DOI: 10.5593/SGEM2014/B21/S7.006


V. M. Pasculescu, S. M. Radu, E. Ghicioi, D. Pasculescu, T. Niculescu
Wednesday 1 October 2014 by Libadmin2014

References: 14th International Multidisciplinary Scientific GeoConference SGEM 2014, www.sgem.org, SGEM2014 Conference Proceedings, ISBN 978-619-7105-10-0 / ISSN 1314-2704, June 19-25, 2014, Book 2, Vol. 1, 43-50 pp

In technological installations from the oil and gas industries used for the extraction, processing, storage or delivery of flammable substances, there may occur explosive atmospheres. An explosion, followed or not by a fire is a destructive phenomenon with major social and economic involvements, especially for the current technologies. It is a complex phenomenon with unpredictable evolution which includes chemical and physical processes such as burning reactions, heat transfer, flame formation, exchange of gases with the environment, structural transformation of building materials and resistance elements. In any work system, but especially in the oil and gas industry, the explosion risk factors are gases, vapors, mists, flammable aerosols, which through air dispersion may generate flammable mixtures. Explosive mixtures overlapping in time with an efficient ignition source generate explosions. Within the occupational health and safety, the explosion risk assessment has as main purpose to generate measures for preventing and limiting the effects of the explosions. For carrying out the explosion risk assessment, several steps are required, one of them being the classification of hazardous areas. In order to avoid the occurrence of an explosive atmosphere, there has to be prevented the release of flammable materials from their storage or processing system and to be insulated from the outside air. In installations from the gas industry technical equipment may be considered release sources. This paper aims to use modern CFD techniques for modelling several types of technical equipment which may be considered release sources within a gas drying installation. These models will be split into finite volumes, the so called mesh, which is the second part of the CFD analysis to be carried out. In future researches, the designed and meshed geometries will be used for estimating the gas release rate for several scenarios.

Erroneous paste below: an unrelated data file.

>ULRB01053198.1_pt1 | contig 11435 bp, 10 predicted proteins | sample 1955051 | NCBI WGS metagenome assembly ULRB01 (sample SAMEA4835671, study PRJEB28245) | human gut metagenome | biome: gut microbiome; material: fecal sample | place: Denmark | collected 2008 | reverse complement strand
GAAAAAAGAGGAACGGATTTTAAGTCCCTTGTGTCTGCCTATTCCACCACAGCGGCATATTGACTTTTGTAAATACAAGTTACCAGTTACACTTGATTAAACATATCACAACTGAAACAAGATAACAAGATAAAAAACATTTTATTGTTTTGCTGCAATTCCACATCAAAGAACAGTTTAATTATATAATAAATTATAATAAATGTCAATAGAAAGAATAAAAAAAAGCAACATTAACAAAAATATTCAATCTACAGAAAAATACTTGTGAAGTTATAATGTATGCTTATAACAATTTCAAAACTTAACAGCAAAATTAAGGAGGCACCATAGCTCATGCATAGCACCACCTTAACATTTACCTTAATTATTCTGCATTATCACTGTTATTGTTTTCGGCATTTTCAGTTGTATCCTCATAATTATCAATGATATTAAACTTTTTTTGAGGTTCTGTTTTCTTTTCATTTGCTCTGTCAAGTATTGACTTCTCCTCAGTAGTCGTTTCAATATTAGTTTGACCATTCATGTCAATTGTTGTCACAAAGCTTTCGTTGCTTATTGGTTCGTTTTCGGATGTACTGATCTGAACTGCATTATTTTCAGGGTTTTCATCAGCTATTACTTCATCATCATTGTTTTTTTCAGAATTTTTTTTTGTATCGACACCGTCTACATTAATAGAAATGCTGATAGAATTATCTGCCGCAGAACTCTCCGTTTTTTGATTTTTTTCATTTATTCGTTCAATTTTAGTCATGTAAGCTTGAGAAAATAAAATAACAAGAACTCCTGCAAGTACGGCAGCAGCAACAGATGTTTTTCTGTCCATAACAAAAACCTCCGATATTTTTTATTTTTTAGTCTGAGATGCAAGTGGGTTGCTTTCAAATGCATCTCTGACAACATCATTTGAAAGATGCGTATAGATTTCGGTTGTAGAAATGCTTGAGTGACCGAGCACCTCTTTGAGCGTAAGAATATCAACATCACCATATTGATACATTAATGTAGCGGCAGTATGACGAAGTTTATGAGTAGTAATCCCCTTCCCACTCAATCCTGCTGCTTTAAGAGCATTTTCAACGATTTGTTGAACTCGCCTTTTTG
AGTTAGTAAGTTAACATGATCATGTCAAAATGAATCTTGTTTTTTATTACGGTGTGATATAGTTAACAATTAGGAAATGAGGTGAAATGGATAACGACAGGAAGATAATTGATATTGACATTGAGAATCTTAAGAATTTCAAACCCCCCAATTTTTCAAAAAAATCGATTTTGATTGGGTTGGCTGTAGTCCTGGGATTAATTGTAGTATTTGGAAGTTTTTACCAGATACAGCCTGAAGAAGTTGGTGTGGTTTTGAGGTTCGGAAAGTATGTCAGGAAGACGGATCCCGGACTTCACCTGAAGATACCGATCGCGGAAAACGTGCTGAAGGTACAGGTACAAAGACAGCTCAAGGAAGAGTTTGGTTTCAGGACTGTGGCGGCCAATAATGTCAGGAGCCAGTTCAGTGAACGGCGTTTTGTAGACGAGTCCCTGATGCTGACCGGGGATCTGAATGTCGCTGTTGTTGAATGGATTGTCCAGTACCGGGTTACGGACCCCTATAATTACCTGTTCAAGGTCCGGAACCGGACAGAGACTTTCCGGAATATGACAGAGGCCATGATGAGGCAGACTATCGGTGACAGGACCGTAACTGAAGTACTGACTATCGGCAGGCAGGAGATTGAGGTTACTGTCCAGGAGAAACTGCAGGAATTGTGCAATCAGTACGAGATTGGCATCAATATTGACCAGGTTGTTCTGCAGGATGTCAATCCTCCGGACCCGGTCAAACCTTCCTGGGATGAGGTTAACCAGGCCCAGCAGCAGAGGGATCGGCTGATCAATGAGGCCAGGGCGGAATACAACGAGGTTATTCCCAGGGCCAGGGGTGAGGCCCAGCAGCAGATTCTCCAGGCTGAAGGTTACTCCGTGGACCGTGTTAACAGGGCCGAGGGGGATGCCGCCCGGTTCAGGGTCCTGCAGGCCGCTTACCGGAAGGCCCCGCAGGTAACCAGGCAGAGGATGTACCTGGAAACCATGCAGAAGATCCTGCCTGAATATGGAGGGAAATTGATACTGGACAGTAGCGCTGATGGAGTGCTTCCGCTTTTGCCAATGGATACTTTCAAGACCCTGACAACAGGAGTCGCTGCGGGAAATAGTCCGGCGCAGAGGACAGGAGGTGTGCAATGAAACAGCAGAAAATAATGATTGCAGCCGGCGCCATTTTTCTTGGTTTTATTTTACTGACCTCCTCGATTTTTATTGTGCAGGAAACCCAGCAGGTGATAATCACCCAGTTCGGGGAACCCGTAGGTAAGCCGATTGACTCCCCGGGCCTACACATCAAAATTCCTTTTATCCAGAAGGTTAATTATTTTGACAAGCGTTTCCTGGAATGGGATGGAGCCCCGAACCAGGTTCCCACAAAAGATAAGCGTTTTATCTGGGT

Keywords: CFD, explosive atmosphere, modelling, safety level, technical equipment

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